Join us and explore delicious snacks that give back at thissaveslives.com/doinggoodtogether.

A 6-year-old and his dad shared a moment of emotional regulation after a toddler meltdown.

Anyone who has parented a spirited "threenager" knows how hard handling toddler tantrums can be. Parents often joke about our wee ones throwing down, because laughter is sometimes the only way to cope. But in reality, it can be extremely disturbing and distressing for the entire household when a family member carries on in a way that feels—or truly is—out of control.

Major tantrums can be especially hard for parents who didn't have good parenting examples themselves. It takes superhuman patience to be the parents we want to be some days, and none of us does it perfectly all the time. When a child is screaming and crying over something irrational and nothing seems to be working to get them to stop, exhausted parents can lose their cool and respond in ways they normally wouldn't.

That's one reason a TikTok video of a father and son captured in the aftermath of an epic toddler tantrum has caught people's attention. Many of us have been in the dad's shoes before, frazzled and shaken by the relentlessness and intensity of a 3-year-old's meltdown. And many of us have been in the son's shoes as well, witnessing a younger sibling's insanity and our parents' struggle to manage the situation.

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Sponsored

This is the most important van in NYC… and it’s full of socks.

How can socks make such a huge difference? You'd be surprised.

all photos provided by Coalition for The Homeless

Every night, the van delivers nourishment in all kinds of ways to those who need it most

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Homelessness in New York City has reached its highest levels since the Great Depression of the 1930s. Over 50,000 people sleep each night in a shelter, while thousands of others rely on city streets, the subway system and other public locations as spaces to rest.

That’s why this meal (and sock) delivery van is an effective resource for providing aid to those experiencing homelessness in New York City.

Every night of the year, from 7pm to 9:30, the Coalition for the Homeless drives a small fleet of vans to over 25 stops throughout upper and lower Manhattan and in the Bronx. At each stop, adults and families in need can receive a warm meal, a welcoming smile from volunteers, and a fresh, comfy new pair of Bombas socks. Socks may be even more important than you think.

Bombas was founded in 2013 after the discovery that socks were the #1 most requested clothing item at homeless shelters.

Access to fresh, clean socks is often limited for individuals experiencing homelessness—whether someone is living on the street and walking for much of the day, or is unstably housed without reliable access to laundry or storage. And for individuals experiencing or at risk of homelessness —expenses might need to be prioritized for more critical needs like food, medication, school supplies, or gas. Used socks can’t be donated to shelters for hygienic reasons, making this important item even more difficult to supply to those who need it the most.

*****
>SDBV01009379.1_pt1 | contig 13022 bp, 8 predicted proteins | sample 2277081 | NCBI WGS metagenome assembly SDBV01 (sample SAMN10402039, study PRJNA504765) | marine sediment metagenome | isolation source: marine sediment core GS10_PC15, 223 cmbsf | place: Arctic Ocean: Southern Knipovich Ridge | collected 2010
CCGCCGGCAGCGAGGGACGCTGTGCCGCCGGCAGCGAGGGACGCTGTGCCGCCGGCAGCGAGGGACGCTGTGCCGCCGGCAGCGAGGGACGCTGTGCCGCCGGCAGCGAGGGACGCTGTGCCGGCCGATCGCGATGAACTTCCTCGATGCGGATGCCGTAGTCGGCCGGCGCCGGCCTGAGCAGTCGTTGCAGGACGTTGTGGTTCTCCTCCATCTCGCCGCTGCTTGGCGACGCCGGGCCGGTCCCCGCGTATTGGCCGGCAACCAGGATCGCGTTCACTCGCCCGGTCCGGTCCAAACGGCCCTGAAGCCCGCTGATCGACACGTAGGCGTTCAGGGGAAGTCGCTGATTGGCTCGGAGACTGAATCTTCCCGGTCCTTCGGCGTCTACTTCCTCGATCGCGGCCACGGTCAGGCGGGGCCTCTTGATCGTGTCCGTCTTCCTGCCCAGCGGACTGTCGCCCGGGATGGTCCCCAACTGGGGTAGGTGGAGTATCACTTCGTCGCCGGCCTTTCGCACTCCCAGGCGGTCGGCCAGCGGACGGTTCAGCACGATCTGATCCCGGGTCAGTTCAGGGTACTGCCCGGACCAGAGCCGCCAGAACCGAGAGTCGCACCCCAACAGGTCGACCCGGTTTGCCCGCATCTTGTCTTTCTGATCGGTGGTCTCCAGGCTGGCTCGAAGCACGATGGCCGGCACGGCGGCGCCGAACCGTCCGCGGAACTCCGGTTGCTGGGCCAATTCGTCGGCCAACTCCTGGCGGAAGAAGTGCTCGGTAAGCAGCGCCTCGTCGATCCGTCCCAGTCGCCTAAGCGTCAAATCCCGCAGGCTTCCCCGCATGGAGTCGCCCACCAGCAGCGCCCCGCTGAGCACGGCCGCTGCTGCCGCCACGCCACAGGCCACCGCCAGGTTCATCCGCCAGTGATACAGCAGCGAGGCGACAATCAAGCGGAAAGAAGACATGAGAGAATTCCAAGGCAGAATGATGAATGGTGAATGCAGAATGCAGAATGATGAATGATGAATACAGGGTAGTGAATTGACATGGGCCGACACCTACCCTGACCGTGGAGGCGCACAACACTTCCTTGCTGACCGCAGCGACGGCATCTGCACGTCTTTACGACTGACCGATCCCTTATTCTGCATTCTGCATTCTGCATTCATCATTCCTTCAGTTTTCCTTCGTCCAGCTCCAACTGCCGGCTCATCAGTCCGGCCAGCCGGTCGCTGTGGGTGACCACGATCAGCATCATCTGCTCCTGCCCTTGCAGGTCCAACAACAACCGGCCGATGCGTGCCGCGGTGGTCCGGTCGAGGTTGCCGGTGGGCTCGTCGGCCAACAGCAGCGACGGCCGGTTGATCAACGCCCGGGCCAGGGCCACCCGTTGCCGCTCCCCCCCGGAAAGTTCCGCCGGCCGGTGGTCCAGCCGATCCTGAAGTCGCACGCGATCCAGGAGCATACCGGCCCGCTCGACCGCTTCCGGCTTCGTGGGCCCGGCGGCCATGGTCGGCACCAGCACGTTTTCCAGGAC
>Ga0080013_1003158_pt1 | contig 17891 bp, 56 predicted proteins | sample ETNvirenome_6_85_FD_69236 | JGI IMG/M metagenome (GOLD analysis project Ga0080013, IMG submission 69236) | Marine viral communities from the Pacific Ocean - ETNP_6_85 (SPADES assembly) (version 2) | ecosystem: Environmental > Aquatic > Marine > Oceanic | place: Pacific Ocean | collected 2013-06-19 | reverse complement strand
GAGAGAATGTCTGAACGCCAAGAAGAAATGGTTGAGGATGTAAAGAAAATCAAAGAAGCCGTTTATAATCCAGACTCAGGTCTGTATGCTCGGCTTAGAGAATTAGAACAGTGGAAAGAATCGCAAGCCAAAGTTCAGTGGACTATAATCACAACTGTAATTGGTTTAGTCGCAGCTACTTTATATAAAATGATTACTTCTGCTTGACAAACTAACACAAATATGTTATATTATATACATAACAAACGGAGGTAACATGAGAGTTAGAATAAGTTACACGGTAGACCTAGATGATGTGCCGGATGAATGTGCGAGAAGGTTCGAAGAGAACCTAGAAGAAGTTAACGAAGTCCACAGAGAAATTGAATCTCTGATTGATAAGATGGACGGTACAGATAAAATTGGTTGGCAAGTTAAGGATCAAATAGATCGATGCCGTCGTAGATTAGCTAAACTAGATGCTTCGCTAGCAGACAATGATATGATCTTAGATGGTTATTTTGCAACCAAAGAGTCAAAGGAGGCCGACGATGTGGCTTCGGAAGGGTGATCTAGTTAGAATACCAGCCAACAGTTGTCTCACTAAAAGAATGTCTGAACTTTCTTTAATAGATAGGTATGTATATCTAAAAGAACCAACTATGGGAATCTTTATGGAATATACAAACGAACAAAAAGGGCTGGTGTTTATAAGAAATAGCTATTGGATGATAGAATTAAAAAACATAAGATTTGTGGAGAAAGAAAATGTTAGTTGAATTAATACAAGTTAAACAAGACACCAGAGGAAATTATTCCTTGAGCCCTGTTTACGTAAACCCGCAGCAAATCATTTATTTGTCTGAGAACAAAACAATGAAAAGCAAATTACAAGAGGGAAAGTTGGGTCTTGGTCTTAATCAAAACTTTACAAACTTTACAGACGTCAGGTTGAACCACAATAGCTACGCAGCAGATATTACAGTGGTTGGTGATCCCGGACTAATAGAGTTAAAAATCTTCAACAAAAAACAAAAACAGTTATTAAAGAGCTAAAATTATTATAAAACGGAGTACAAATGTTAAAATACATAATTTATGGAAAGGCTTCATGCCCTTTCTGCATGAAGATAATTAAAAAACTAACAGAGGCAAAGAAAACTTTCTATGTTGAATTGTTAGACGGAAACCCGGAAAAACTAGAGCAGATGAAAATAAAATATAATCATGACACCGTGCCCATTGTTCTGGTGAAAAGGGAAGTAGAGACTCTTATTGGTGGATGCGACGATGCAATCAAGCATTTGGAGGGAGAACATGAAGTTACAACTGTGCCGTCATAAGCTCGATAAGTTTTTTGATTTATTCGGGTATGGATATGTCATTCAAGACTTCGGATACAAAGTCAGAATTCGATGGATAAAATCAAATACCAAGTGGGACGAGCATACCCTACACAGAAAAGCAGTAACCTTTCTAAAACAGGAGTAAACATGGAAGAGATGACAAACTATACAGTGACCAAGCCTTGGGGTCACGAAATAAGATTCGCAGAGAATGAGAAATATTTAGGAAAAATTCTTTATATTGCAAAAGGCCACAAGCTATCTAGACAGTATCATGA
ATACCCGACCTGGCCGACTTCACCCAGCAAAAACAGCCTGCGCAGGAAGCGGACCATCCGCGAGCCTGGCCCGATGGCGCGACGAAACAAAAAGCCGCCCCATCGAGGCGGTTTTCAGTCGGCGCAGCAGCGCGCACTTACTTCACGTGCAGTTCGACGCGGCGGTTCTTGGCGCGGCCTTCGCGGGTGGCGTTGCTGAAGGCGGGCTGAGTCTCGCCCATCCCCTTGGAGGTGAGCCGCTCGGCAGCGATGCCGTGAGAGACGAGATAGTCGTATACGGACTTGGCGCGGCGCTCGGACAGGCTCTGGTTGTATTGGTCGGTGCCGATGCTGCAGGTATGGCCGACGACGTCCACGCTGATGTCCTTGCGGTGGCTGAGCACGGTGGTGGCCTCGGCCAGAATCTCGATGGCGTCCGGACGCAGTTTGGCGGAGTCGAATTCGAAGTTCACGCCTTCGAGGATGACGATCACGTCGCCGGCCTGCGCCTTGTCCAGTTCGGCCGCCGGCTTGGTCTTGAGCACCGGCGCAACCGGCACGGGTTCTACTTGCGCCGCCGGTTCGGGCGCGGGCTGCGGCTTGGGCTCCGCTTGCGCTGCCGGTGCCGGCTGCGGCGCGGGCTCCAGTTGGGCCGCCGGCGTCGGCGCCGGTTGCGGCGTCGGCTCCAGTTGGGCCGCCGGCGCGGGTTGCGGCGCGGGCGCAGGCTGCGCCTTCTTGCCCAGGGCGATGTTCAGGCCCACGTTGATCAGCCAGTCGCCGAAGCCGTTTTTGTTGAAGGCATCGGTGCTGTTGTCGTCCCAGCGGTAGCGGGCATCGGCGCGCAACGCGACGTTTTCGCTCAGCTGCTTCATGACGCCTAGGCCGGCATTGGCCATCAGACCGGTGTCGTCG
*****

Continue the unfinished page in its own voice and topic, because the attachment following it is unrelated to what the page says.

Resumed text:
Bombas offers its consumers durable, long-lasting and comfortable socks, and for every pair of Bombas socks purchased, an additional pair of specially-designed socks is donated to organizations supporting those in need, like Coalition for the Homeless. What started out as a simple collaboration with a few organizations and nonprofits to help individuals without housing security has quickly become a bona fide giving movement. Bombas now has approximately 3,500 Giving Partners nationwide.

Though every individual’s experience is unique, there can frequently be an inherent lack of trust of institutions that want to help—making a solution even more challenging to achieve. “I’ve had people reach out when I’m handing them a pair of socks and their hands are shaking and they’re looking around, and they’re wondering ‘why is this person being nice to me?’” Robbi Montoya—director at Dorothy Day House, another Giving Partner—told Bombas.

Donations like socks are a small way to create connection. And they can quickly become something much bigger. Right now over 1,000 people receive clothing and warm food every night, rain or shine, from a Coalition for the Homeless van. That bit of consistent kindness during a time of struggle can help offer the feeling of true support. This type of encouragement is often crucial for organizations to help those take the next difficult steps towards stability.

This philosophy helped Bombas and its abundance of Giving Partners extend their reach beyond New York City. Over 75 million clothing items have been donated to those who need it the most across all 50 states. Over the years Bombas has accumulated all kinds of valuable statistics, information, and highlights from Giving Partners similar to the Coalition for the Homeless vans and Dorothy Day House, which can be found in the Bombas Impact Report.

In the Impact Report, you’ll also find out how to get involved—whether it’s purchasing a pair of Bombas socks to get another item donated, joining a volunteer group, or shifting the conversation around homelessness to prioritize compassion and humanity.

To find out more, visit BeeBetter.com.